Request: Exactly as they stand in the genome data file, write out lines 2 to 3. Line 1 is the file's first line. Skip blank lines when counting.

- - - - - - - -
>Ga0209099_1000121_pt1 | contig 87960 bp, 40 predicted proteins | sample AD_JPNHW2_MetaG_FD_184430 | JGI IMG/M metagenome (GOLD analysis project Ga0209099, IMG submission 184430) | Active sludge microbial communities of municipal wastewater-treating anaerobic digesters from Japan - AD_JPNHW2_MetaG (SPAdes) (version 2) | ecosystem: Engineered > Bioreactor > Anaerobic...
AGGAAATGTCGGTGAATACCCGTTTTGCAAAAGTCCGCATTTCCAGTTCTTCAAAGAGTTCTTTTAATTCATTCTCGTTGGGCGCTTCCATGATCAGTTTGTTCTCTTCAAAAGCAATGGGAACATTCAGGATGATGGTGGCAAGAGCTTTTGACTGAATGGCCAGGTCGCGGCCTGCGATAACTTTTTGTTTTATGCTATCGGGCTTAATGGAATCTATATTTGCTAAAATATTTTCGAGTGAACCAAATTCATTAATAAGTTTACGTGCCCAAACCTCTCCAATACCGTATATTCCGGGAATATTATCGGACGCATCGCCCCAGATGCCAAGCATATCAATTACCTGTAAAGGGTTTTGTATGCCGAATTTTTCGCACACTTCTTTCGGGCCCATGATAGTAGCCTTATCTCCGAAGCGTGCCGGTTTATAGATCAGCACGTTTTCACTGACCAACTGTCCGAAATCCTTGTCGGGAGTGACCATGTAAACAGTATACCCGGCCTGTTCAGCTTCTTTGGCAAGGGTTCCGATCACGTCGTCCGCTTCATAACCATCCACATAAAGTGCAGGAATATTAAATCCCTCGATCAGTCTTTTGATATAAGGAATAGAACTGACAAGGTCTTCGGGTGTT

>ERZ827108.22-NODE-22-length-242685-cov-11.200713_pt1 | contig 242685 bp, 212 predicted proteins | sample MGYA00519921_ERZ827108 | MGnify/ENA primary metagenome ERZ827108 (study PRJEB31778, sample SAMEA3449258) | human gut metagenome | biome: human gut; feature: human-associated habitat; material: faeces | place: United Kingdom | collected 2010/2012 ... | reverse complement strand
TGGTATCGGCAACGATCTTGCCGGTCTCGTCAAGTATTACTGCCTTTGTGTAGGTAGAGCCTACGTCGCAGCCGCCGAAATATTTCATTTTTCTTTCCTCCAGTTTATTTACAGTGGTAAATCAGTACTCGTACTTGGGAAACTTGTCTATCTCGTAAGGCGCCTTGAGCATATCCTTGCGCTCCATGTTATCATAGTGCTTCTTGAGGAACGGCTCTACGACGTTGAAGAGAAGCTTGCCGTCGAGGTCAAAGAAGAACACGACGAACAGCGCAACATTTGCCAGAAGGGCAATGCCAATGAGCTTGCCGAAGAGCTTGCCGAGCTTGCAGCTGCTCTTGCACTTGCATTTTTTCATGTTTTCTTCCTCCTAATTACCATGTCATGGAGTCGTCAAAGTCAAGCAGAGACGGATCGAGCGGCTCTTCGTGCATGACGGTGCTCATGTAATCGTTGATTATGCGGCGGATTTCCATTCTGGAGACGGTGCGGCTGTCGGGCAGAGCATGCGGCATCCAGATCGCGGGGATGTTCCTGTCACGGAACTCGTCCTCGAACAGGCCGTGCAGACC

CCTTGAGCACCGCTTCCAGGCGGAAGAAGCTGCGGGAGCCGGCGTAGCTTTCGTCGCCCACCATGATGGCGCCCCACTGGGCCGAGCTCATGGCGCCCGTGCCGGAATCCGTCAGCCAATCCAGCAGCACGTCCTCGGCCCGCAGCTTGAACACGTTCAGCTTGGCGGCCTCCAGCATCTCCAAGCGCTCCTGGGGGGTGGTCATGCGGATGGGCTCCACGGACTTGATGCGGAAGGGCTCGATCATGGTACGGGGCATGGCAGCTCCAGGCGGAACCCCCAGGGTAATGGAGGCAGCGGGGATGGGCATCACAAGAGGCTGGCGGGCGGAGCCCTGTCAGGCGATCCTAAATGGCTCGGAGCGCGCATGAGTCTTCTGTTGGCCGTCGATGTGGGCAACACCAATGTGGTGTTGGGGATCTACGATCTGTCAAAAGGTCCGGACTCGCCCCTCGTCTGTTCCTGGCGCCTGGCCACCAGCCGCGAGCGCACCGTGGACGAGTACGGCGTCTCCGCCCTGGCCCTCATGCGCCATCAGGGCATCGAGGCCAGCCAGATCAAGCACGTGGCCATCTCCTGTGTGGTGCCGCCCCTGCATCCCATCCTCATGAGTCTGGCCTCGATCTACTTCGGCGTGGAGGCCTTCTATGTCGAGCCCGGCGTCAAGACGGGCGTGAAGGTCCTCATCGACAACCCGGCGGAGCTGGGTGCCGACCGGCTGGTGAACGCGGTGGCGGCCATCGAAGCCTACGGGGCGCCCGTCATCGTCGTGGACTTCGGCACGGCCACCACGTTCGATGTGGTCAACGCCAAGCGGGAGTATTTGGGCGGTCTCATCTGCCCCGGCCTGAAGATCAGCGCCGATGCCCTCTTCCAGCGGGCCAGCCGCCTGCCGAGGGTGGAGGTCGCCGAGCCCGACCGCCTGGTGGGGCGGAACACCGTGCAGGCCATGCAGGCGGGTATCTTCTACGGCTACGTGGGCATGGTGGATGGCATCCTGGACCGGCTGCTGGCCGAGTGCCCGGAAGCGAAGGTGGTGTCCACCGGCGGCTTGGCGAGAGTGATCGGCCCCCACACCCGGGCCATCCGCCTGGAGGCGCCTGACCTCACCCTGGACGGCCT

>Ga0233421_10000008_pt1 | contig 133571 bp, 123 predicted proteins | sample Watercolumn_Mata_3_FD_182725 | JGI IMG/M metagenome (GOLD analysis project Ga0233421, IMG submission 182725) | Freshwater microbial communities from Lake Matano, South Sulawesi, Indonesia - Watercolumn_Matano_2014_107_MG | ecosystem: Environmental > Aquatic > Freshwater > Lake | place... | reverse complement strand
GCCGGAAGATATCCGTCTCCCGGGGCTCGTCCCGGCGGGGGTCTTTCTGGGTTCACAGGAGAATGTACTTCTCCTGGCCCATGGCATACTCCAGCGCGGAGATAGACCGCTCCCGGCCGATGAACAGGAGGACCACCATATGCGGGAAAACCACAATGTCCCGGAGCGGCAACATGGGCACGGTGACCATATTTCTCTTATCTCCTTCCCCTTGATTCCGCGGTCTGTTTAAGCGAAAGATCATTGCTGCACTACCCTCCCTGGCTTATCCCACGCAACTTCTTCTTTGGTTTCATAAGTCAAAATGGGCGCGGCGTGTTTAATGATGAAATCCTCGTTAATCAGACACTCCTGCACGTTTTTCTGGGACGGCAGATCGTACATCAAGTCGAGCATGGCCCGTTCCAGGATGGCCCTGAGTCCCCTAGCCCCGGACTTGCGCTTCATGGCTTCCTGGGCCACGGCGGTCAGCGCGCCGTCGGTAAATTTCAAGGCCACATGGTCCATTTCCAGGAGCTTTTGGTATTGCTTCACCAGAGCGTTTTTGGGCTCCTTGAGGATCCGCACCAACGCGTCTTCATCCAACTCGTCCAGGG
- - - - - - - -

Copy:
AGGAAATGTCGGTGAATACCCGTTTTGCAAAAGTCCGCATTTCCAGTTCTTCAAAGAGTTCTTTTAATTCATTCTCGTTGGGCGCTTCCATGATCAGTTTGTTCTCTTCAAAAGCAATGGGAACATTCAGGATGATGGTGGCAAGAGCTTTTGACTGAATGGCCAGGTCGCGGCCTGCGATAACTTTTTGTTTTATGCTATCGGGCTTAATGGAATCTATATTTGCTAAAATATTTTCGAGTGAACCAAATTCATTAATAAGTTTACGTGCCCAAACCTCTCCAATACCGTATATTCCGGGAATATTATCGGACGCATCGCCCCAGATGCCAAGCATATCAATTACCTGTAAAGGGTTTTGTATGCCGAATTTTTCGCACACTTCTTTCGGGCCCATGATAGTAGCCTTATCTCCGAAGCGTGCCGGTTTATAGATCAGCACGTTTTCACTGACCAACTGTCCGAAATCCTTGTCGGGAGTGACCATGTAAACAGTATACCCGGCCTGTTCAGCTTCTTTGGCAAGGGTTCCGATCACGTCGTCCGCTTCATAACCATCCACATAAAGTGCAGGAATATTAAATCCCTCGATCAGTCTTTTGATATAAGGAATAGAACTGACAAGGTCTTCGGGTGTT

>ERZ827108.22-NODE-22-length-242685-cov-11.200713_pt1 | contig 242685 bp, 212 predicted proteins | sample MGYA00519921_ERZ827108 | MGnify/ENA primary metagenome ERZ827108 (study PRJEB31778, sample SAMEA3449258) | human gut metagenome | biome: human gut; feature: human-associated habitat; material: faeces | place: United Kingdom | collected 2010/2012 ... | reverse complement strand